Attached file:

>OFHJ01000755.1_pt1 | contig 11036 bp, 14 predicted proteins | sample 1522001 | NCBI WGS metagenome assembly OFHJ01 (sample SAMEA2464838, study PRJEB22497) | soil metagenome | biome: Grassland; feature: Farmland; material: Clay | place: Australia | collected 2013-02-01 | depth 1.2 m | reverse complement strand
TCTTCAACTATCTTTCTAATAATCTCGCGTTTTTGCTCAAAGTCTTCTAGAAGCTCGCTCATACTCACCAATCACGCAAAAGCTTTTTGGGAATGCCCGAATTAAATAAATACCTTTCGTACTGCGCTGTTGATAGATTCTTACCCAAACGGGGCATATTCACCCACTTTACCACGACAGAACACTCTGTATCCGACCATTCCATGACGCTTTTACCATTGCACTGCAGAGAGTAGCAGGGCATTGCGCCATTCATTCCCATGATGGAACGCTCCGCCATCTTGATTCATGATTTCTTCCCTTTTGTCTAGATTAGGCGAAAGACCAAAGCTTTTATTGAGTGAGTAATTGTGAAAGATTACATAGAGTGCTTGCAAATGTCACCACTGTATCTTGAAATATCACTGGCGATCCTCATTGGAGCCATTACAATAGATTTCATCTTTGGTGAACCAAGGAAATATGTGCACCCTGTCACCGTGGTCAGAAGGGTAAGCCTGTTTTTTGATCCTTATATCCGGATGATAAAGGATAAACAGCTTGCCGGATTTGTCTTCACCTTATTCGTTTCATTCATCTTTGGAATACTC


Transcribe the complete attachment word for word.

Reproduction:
>OFHJ01000755.1_pt1 | contig 11036 bp, 14 predicted proteins | sample 1522001 | NCBI WGS metagenome assembly OFHJ01 (sample SAMEA2464838, study PRJEB22497) | soil metagenome | biome: Grassland; feature: Farmland; material: Clay | place: Australia | collected 2013-02-01 | depth 1.2 m | reverse complement strand
TCTTCAACTATCTTTCTAATAATCTCGCGTTTTTGCTCAAAGTCTTCTAGAAGCTCGCTCATACTCACCAATCACGCAAAAGCTTTTTGGGAATGCCCGAATTAAATAAATACCTTTCGTACTGCGCTGTTGATAGATTCTTACCCAAACGGGGCATATTCACCCACTTTACCACGACAGAACACTCTGTATCCGACCATTCCATGACGCTTTTACCATTGCACTGCAGAGAGTAGCAGGGCATTGCGCCATTCATTCCCATGATGGAACGCTCCGCCATCTTGATTCATGATTTCTTCCCTTTTGTCTAGATTAGGCGAAAGACCAAAGCTTTTATTGAGTGAGTAATTGTGAAAGATTACATAGAGTGCTTGCAAATGTCACCACTGTATCTTGAAATATCACTGGCGATCCTCATTGGAGCCATTACAATAGATTTCATCTTTGGTGAACCAAGGAAATATGTGCACCCTGTCACCGTGGTCAGAAGGGTAAGCCTGTTTTTTGATCCTTATATCCGGATGATAAAGGATAAACAGCTTGCCGGATTTGTCTTCACCTTATTCGTTTCATTCATCTTTGGAATACTC